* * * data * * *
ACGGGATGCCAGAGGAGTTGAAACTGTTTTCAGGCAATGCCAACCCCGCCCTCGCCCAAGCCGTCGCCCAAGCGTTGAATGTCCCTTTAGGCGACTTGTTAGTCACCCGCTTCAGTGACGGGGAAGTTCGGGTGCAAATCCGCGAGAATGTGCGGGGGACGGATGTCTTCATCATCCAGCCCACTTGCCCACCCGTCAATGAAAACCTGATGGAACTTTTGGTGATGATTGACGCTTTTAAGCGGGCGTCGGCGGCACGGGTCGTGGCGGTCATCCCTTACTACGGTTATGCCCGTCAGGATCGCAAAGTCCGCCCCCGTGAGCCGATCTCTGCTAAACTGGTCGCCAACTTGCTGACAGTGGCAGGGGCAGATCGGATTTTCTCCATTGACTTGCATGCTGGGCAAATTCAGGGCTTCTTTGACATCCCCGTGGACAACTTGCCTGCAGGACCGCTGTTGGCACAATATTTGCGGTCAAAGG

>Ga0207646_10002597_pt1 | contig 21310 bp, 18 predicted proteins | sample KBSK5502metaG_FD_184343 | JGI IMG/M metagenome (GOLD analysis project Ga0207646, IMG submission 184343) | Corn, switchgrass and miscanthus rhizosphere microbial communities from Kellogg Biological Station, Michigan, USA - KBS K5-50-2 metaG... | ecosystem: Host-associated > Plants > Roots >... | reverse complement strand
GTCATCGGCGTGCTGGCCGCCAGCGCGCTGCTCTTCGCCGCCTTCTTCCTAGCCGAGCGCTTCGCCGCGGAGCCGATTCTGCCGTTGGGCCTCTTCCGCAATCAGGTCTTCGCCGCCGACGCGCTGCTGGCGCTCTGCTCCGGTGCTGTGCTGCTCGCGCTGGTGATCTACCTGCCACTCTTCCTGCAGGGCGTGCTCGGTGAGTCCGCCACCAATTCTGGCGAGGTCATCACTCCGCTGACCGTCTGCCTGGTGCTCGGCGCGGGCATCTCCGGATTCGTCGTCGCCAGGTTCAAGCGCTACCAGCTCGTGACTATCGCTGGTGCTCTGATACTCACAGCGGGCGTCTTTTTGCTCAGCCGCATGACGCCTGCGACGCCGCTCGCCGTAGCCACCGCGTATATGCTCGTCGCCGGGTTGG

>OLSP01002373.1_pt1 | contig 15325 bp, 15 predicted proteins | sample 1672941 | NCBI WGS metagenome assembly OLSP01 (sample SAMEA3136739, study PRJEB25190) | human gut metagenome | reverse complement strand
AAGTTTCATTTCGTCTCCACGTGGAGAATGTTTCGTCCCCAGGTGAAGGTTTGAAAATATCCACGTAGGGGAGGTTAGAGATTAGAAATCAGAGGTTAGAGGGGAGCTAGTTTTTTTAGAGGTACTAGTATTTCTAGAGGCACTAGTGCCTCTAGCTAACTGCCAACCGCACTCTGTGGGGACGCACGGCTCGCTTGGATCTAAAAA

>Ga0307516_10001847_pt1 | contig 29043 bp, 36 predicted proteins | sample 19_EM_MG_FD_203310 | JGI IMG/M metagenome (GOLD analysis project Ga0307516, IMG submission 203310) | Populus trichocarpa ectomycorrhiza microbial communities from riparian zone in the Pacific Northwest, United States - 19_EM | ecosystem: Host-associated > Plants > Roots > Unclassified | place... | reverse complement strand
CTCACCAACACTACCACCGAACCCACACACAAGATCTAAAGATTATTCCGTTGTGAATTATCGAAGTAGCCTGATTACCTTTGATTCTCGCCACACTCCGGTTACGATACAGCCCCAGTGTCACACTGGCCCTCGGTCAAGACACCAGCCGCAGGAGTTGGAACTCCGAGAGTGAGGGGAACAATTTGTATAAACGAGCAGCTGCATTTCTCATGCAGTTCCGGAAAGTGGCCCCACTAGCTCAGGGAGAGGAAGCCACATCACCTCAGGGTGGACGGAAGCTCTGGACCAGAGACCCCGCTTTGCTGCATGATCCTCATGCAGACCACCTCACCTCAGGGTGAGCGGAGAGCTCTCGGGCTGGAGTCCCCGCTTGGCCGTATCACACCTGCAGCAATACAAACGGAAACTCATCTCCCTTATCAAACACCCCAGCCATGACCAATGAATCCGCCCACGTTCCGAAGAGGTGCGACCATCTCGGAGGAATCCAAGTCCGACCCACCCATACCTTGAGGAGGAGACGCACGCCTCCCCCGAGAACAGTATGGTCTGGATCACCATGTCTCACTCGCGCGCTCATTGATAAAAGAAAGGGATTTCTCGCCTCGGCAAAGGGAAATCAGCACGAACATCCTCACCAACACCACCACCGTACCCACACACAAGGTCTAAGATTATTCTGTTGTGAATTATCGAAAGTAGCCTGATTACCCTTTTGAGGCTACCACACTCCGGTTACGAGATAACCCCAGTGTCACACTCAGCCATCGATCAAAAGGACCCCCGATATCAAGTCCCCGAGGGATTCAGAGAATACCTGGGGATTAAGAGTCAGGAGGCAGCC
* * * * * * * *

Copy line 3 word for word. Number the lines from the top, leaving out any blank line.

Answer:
GTCATCGGCGTGCTGGCCGCCAGCGCGCTGCTCTTCGCCGCCTTCTTCCTAGCCGAGCGCTTCGCCGCGGAGCCGATTCTGCCGTTGGGCCTCTTCCGCAATCAGGTCTTCGCCGCCGACGCGCTGCTGGCGCTCTGCTCCGGTGCTGTGCTGCTCGCGCTGGTGATCTACCTGCCACTCTTCCTGCAGGGCGTGCTCGGTGAGTCCGCCACCAATTCTGGCGAGGTCATCACTCCGCTGACCGTCTGCCTGGTGCTCGGCGCGGGCATCTCCGGATTCGTCGTCGCCAGGTTCAAGCGCTACCAGCTCGTGACTATCGCTGGTGCTCTGATACTCACAGCGGGCGTCTTTTTGCTCAGCCGCATGACGCCTGCGACGCCGCTCGCCGTAGCCACCGCGTATATGCTCGTCGCCGGGTTGG